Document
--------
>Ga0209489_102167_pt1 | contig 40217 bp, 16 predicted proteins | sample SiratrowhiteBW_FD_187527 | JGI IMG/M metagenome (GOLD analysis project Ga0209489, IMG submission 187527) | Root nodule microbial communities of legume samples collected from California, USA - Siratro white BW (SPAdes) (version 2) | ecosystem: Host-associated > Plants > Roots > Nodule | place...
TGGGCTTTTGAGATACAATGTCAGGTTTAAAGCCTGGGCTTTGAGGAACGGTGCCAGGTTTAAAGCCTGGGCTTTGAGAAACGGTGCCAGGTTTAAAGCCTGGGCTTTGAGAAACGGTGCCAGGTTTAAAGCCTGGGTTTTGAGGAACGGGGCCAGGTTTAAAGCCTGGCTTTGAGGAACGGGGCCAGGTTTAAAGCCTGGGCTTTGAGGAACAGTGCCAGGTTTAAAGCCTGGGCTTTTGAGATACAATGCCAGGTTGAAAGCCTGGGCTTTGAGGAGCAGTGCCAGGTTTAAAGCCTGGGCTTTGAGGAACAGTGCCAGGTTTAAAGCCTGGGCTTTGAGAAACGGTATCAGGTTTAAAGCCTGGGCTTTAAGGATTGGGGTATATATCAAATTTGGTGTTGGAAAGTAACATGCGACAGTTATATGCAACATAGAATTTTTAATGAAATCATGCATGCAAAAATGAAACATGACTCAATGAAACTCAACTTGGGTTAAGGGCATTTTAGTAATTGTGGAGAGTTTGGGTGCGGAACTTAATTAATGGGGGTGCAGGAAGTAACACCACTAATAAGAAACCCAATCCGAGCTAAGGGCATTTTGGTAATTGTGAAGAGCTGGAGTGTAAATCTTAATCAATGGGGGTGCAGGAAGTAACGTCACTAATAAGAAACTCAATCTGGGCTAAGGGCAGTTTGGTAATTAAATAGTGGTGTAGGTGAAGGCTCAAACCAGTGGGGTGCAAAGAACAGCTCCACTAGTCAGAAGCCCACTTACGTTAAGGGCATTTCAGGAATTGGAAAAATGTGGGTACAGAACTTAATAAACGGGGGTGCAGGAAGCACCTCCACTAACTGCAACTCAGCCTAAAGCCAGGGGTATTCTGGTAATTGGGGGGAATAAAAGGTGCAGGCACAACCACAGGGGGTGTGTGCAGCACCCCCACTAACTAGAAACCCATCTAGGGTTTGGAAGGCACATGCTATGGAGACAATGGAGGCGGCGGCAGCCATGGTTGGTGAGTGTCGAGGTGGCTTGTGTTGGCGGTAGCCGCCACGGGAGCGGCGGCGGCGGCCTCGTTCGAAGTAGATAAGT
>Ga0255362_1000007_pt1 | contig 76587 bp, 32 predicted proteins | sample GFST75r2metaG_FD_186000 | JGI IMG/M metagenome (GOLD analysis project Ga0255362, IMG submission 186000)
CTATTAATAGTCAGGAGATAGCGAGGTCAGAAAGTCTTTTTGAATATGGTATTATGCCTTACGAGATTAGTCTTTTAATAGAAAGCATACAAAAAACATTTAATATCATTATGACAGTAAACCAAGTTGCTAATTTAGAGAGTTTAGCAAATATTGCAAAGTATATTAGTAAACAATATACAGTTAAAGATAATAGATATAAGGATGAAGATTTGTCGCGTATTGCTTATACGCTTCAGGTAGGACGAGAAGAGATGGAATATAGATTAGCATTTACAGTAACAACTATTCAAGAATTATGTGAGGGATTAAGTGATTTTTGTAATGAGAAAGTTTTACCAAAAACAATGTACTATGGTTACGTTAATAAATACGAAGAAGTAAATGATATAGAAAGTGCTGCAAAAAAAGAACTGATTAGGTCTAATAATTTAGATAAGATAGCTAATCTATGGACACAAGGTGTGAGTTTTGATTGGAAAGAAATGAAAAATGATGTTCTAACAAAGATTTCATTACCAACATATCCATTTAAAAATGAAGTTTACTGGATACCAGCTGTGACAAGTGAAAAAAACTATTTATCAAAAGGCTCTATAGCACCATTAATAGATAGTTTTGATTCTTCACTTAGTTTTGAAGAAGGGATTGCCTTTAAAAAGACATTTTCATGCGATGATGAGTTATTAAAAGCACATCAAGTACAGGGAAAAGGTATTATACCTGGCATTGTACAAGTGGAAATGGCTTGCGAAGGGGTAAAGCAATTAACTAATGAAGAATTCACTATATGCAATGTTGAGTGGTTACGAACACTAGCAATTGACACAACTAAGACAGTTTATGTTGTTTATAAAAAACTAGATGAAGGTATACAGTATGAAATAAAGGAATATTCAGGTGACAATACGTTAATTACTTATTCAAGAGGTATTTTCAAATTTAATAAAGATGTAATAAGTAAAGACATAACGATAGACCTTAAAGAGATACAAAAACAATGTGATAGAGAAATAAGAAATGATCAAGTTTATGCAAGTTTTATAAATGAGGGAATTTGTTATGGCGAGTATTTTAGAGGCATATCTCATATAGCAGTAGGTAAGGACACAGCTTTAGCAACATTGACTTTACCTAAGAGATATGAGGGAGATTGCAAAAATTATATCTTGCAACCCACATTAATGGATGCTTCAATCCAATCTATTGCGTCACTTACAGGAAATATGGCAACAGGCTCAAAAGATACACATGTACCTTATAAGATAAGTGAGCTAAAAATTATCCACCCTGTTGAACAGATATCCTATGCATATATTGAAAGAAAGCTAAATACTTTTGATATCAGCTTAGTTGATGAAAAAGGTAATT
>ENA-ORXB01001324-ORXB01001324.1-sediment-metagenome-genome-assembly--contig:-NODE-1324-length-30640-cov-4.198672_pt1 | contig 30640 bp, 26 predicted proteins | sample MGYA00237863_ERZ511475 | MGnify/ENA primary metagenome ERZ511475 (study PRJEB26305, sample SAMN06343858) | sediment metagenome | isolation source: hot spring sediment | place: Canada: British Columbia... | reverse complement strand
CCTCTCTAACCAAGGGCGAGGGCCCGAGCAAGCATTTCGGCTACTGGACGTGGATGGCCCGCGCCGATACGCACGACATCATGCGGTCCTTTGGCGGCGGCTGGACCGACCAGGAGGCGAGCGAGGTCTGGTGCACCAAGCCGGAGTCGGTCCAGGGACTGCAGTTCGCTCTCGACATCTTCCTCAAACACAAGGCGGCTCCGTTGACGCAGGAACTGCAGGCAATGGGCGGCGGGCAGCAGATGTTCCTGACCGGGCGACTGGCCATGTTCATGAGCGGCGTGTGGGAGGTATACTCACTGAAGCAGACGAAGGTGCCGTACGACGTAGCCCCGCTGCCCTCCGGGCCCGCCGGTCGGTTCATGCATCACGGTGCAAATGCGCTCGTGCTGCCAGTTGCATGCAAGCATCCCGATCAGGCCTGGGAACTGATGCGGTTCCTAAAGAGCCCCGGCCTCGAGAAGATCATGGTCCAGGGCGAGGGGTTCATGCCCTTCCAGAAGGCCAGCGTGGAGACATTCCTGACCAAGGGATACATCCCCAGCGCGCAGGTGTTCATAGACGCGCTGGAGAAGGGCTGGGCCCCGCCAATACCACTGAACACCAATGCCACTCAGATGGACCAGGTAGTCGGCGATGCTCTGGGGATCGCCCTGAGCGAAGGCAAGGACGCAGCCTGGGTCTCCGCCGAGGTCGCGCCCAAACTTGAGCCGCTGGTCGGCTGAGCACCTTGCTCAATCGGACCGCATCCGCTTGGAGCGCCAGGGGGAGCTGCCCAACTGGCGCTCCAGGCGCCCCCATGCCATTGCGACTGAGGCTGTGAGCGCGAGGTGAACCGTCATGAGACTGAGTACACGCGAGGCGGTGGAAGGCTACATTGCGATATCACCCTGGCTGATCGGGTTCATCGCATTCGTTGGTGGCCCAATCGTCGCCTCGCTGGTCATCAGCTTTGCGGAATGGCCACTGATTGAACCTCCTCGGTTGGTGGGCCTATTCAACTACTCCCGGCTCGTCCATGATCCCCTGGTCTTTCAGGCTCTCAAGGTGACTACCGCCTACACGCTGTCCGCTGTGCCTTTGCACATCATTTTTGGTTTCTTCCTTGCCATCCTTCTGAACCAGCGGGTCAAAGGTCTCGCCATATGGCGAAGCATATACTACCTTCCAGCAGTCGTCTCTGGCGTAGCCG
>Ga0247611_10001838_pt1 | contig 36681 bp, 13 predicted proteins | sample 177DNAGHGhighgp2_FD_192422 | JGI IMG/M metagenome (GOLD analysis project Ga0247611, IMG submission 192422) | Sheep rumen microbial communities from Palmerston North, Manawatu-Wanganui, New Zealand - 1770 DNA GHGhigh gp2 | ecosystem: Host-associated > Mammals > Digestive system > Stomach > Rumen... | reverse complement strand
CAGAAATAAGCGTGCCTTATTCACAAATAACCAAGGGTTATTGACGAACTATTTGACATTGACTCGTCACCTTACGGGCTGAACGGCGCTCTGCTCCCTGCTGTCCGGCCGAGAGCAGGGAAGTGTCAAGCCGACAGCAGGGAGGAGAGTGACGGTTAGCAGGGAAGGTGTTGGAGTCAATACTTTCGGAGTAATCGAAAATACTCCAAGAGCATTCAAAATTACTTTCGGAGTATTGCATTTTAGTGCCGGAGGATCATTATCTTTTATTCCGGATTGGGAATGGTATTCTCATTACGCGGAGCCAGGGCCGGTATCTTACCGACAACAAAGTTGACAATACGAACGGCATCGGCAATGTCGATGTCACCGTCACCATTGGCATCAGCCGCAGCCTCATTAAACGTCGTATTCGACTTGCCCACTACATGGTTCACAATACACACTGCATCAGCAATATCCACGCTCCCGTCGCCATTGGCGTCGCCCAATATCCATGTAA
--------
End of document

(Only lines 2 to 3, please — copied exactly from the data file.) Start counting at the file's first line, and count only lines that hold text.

TGGGCTTTTGAGATACAATGTCAGGTTTAAAGCCTGGGCTTTGAGGAACGGTGCCAGGTTTAAAGCCTGGGCTTTGAGAAACGGTGCCAGGTTTAAAGCCTGGGCTTTGAGAAACGGTGCCAGGTTTAAAGCCTGGGTTTTGAGGAACGGGGCCAGGTTTAAAGCCTGGCTTTGAGGAACGGGGCCAGGTTTAAAGCCTGGGCTTTGAGGAACAGTGCCAGGTTTAAAGCCTGGGCTTTTGAGATACAATGCCAGGTTGAAAGCCTGGGCTTTGAGGAGCAGTGCCAGGTTTAAAGCCTGGGCTTTGAGGAACAGTGCCAGGTTTAAAGCCTGGGCTTTGAGAAACGGTATCAGGTTTAAAGCCTGGGCTTTAAGGATTGGGGTATATATCAAATTTGGTGTTGGAAAGTAACATGCGACAGTTATATGCAACATAGAATTTTTAATGAAATCATGCATGCAAAAATGAAACATGACTCAATGAAACTCAACTTGGGTTAAGGGCATTTTAGTAATTGTGGAGAGTTTGGGTGCGGAACTTAATTAATGGGGGTGCAGGAAGTAACACCACTAATAAGAAACCCAATCCGAGCTAAGGGCATTTTGGTAATTGTGAAGAGCTGGAGTGTAAATCTTAATCAATGGGGGTGCAGGAAGTAACGTCACTAATAAGAAACTCAATCTGGGCTAAGGGCAGTTTGGTAATTAAATAGTGGTGTAGGTGAAGGCTCAAACCAGTGGGGTGCAAAGAACAGCTCCACTAGTCAGAAGCCCACTTACGTTAAGGGCATTTCAGGAATTGGAAAAATGTGGGTACAGAACTTAATAAACGGGGGTGCAGGAAGCACCTCCACTAACTGCAACTCAGCCTAAAGCCAGGGGTATTCTGGTAATTGGGGGGAATAAAAGGTGCAGGCACAACCACAGGGGGTGTGTGCAGCACCCCCACTAACTAGAAACCCATCTAGGGTTTGGAAGGCACATGCTATGGAGACAATGGAGGCGGCGGCAGCCATGGTTGGTGAGTGTCGAGGTGGCTTGTGTTGGCGGTAGCCGCCACGGGAGCGGCGGCGGCGGCCTCGTTCGAAGTAGATAAGT
>Ga0255362_1000007_pt1 | contig 76587 bp, 32 predicted proteins | sample GFST75r2metaG_FD_186000 | JGI IMG/M metagenome (GOLD analysis project Ga0255362, IMG submission 186000)